In our last lurch down memory lane, we revisited some under-appreciated chiller classics for kids. But it’s time to raise the wooden stakes for a clash of real titans.
Christopher Pike was the teen Stephen King, while R.L. Stine was the teen Dean Koontz. But when weighing these two teen titans against one another, we’ve got to set aside all literary merit in consideration of what matters most. Their covers.
Category 1: Shock Jocks
Monster vs. High Tide
A successful teen thriller cover requires that damsels clinging sexily to specimens of young manhood must do so in the most sensuality-punishing manner possible. A sense of campy, B-movie menace pervades Pike’s cover, while the message of Stine’s seems to be that gentlemen prefer blondes. Very strongly.
Category 2: Ominous Exteriors
Weekend vs. The Surprise Party
Consider whether you’d rather have that weekend, or that surprise party. Weekend’s suggestive cover is in much better taste, but its caption raises the question: why not work on your tan and staying alive at the same time? Stine’s bolder use of color and atmosphere takes the win.
Category 3: Damsels in Distress
Die Softly vs. Silent Night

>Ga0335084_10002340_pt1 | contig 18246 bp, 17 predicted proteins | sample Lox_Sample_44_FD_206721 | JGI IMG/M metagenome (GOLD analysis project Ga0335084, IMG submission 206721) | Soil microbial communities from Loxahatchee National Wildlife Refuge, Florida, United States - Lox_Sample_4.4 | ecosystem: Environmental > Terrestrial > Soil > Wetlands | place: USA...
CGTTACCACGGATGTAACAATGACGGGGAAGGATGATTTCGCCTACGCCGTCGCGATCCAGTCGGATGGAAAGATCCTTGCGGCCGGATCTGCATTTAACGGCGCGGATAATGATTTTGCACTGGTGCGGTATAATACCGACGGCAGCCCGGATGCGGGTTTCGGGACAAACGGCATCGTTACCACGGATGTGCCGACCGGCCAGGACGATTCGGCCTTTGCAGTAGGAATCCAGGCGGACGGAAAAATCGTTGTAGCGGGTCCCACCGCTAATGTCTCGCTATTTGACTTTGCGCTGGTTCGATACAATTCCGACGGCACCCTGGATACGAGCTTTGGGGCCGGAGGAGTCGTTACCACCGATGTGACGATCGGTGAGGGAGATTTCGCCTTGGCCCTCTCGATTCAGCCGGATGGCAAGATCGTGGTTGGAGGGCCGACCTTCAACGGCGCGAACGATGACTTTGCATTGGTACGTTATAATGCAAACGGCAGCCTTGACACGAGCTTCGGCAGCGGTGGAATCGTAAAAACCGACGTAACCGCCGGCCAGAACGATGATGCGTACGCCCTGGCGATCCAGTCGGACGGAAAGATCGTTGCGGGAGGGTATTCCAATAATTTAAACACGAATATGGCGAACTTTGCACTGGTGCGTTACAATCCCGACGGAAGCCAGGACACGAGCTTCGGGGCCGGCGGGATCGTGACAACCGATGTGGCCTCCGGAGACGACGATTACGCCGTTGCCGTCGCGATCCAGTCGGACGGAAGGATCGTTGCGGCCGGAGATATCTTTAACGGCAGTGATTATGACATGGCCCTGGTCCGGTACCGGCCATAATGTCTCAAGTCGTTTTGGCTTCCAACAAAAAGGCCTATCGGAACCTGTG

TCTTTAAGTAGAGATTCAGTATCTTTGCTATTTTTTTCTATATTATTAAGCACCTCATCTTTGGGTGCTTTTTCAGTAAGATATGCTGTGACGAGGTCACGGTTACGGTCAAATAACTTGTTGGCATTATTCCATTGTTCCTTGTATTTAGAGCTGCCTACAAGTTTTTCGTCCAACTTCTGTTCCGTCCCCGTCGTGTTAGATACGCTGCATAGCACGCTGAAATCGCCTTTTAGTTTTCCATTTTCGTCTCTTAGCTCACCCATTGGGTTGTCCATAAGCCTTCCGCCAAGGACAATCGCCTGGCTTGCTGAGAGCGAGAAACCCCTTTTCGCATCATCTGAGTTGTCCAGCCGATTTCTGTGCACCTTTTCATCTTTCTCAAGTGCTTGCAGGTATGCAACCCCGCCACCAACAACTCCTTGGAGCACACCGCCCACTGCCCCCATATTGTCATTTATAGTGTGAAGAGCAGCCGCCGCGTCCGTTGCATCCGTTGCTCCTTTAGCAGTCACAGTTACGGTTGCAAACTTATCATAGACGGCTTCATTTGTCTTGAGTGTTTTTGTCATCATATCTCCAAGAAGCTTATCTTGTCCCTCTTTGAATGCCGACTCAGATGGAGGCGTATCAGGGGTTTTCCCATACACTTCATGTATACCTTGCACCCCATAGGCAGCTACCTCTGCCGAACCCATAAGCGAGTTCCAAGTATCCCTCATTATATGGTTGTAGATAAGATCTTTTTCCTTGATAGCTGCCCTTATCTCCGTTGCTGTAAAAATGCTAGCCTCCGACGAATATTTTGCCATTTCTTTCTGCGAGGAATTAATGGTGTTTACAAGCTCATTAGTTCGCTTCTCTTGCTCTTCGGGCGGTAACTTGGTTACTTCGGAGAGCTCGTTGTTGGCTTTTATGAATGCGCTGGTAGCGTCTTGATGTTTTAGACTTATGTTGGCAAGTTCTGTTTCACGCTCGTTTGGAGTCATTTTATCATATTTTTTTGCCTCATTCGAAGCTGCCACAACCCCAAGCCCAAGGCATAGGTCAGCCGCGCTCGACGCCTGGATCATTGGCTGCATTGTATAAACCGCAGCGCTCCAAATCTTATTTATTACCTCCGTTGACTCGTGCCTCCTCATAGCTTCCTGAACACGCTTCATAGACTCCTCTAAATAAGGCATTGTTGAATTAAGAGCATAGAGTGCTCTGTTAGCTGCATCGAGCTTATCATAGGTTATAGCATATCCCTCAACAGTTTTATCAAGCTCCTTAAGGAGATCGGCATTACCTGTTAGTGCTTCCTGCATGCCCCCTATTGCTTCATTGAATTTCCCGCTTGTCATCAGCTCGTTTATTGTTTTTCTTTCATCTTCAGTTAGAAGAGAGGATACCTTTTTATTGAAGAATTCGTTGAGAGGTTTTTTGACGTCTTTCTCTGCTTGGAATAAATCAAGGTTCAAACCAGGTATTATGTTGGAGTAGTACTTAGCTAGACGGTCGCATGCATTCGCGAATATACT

Die Softly’s a classic, trashy cover with the meta frame device of a camera lens. Whereas Stine’s Silent Night looks slightly un-silent.
Category 4: Screeching Tires
Road to Nowhere vs. The Dare
Tough call. The Dare invites suspenseful speculation. But Road to Nowhere gains points with an empowered woman in the driver’s seat, cruising along with her fuzzy dice despite a skeletal passenger violating her personal space. Keepin’ it calm, because what happens in Vegas stays in Vegas.
Category 5: Comic Relief
The Eternal Enemy vs. Final Grade
Will Lily get an A in murder? I think so! Meanwhile, Eternal Enemy will probably pull through with a B+. Stine’s cover takes the win with an inspired use of neon title text, along with its intriguing fashion choices.
Bonus Round: Couples Therapy
Whisper of Death vs. Haunted
Whisper of Death suggests we might actually work things out, by bonding against a common antagonist. So it’s actually a whisper of hope. But on second thought, why get out of that car? Meanwhile, the Haunted guy looks frankly disappointed. “This just isn’t working. I wear denim jackets and am dead. You don’t get me.”
Sorry, Stine. We remember you fondly from study hall, but Pike has triumphed with artistic distinction on his side. May the force of re-issues be with you.
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